Just as the corners of the switch dig into your hand and it starts to hurt a bit, the stem starts moving. If it hurts a lot, stop pulling. That way it's easy not to go Hulk on the stem and break something. After you pull the stem out, the switch just pulls apart. To reassemble, put everything together, stand the switch on the table and grab the stem again with pliers and push it on the white slider until it seats correctly.
I didn't actually dismantle more than about 5 switches, no real need to. Also popping the fly-plates accidentally is quite hard if you mind your hands while handling the switch.

When I have it apart again for foam making, I'll make a guide, and maybe a video?

Thanks a lot
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Unread post24 Jan 2016, 16:21

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chzel wrote:If it's not a particularly stubborn switch, you grab the stem with pliers, and pull STRAIGHT and steady. No rocking at all.
Just as the corners of the switch dig into your hand and it starts to hurt a bit, the stem starts moving. If it hurts a lot, stop pulling. That way it's easy not to go Hulk on the stem and break something. After you pull the stem out, the switch just pulls apart. To reassemble, put everything together, stand the switch on the table and grab the stem again with pliers and push it on the white slider until it seats correctly.
I didn't actually dismantle more than about 5 switches, no real need to. Also popping the fly-plates accidentally is quite hard if you mind your hands while handling the switch.

When I have it apart again for foam making, I'll make a guide, and maybe a video?

Thanks a lot

Great job
idollar
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Amazing job, great pictures too! ;)
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Unread post24 Jan 2016, 16:29

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Wow.. And I thought my beamspring was dirty!

Beautiful board though, and you've done a great job of cleaning it up.
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Unread post24 Jan 2016, 18:10

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Nice chzel, now I can visually see how much work I have ahead of me. :? :o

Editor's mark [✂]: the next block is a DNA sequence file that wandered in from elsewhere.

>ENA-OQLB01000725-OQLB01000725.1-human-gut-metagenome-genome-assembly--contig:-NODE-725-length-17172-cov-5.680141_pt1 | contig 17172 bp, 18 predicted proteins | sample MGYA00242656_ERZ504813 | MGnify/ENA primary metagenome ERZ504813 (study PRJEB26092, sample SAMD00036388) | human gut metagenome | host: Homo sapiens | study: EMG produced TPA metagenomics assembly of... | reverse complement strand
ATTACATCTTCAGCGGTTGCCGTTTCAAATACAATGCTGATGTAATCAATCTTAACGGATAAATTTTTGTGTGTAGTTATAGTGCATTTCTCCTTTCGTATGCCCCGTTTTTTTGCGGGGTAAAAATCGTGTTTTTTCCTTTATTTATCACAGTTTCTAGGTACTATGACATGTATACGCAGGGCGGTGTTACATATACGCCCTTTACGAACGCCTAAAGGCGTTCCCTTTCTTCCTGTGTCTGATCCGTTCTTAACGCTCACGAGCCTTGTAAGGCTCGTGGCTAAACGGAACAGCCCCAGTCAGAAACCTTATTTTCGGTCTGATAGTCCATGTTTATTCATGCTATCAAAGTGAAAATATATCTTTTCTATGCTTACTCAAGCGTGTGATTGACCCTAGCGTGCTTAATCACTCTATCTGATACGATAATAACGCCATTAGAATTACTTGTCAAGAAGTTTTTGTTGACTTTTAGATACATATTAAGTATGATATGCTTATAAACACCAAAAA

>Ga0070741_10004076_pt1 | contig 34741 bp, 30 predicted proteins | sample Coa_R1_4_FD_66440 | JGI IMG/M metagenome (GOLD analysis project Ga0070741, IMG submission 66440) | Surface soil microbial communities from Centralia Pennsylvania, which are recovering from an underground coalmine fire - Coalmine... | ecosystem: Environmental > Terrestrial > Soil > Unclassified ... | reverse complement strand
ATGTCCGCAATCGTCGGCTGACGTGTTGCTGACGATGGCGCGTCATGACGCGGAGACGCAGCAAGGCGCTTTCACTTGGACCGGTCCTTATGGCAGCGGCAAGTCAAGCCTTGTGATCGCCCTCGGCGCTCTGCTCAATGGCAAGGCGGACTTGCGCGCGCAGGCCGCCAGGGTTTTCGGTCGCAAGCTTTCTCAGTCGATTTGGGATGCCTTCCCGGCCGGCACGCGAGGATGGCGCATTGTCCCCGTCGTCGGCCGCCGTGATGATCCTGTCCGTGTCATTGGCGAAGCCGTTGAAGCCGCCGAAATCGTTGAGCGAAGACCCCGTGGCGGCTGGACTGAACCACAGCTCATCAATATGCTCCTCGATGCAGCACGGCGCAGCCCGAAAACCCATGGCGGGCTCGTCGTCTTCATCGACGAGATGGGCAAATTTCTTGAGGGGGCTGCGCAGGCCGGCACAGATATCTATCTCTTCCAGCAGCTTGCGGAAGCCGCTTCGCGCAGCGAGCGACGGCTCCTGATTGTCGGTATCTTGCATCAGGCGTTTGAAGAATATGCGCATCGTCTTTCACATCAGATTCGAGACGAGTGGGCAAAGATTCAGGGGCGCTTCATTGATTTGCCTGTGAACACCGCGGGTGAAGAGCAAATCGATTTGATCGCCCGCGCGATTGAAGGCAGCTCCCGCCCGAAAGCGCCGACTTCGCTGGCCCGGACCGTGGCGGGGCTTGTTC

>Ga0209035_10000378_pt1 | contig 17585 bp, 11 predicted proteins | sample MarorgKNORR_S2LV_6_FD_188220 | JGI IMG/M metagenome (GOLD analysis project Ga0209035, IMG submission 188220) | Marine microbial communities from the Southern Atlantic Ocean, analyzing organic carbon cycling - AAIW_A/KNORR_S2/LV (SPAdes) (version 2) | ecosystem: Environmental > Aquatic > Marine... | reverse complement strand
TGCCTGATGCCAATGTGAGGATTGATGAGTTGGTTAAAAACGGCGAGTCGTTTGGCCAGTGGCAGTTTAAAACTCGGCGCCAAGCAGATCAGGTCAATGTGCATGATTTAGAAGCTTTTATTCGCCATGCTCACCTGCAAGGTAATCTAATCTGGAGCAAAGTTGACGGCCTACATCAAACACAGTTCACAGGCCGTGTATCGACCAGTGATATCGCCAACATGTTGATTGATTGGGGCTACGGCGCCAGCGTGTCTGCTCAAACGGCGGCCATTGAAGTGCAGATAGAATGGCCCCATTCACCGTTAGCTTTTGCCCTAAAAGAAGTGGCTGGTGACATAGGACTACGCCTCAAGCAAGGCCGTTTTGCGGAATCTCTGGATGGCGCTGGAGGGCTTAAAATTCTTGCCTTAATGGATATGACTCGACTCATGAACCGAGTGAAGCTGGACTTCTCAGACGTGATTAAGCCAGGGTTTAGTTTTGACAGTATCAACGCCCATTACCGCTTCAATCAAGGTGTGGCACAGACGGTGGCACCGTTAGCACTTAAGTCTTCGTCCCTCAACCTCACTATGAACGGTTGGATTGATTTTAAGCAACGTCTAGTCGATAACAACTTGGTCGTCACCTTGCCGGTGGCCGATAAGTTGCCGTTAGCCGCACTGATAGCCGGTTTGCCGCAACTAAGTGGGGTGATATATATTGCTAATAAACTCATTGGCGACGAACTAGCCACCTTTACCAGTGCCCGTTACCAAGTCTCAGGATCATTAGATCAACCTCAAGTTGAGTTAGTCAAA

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Unread post24 Jan 2016, 18:14

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Holy shit, good job! The end-result is barely recognisable as the same keyboard in the first few pictures.
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Unread post24 Jan 2016, 18:25

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Thanks guys!
At some point cleaning the switches was mind-numbing but it's worth it!
Seebart, I doubt your beamspring is as dirty, but it's likely more corroded. It's from the Dresden haul, correct?
And my restoration is not complete yet...Quite a long way to go!
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Unread post24 Jan 2016, 18:28

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chzel wrote:Seebart, I doubt your beamspring is as dirty, but it's likely more corroded. It's from the Dresden haul, correct?

That is correct. I have not looked at it closely, I'm giving it a 50/50 chance so not to be disappointed later.
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Unread post24 Jan 2016, 20:36

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Cleans up well, great job. There are few things more mind numbing than cleaning certain keyboards parts.

Also, Dresden haul? Sounds tasty...
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Unread post27 Jan 2016, 00:37

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Fantastic restoration. I notice most beamsprings don't have an IBM logo.

Any custom paintjobs in mind? :P
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Unread post27 Jan 2016, 02:40

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Anyone else think beam spring switches look like spark plugs? First time I saw one that was my first thought.
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I really enjoyed reading and looking through this pictures! Well done, and the result was it definitely worth.
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Beautiful pics! This board's in great hands.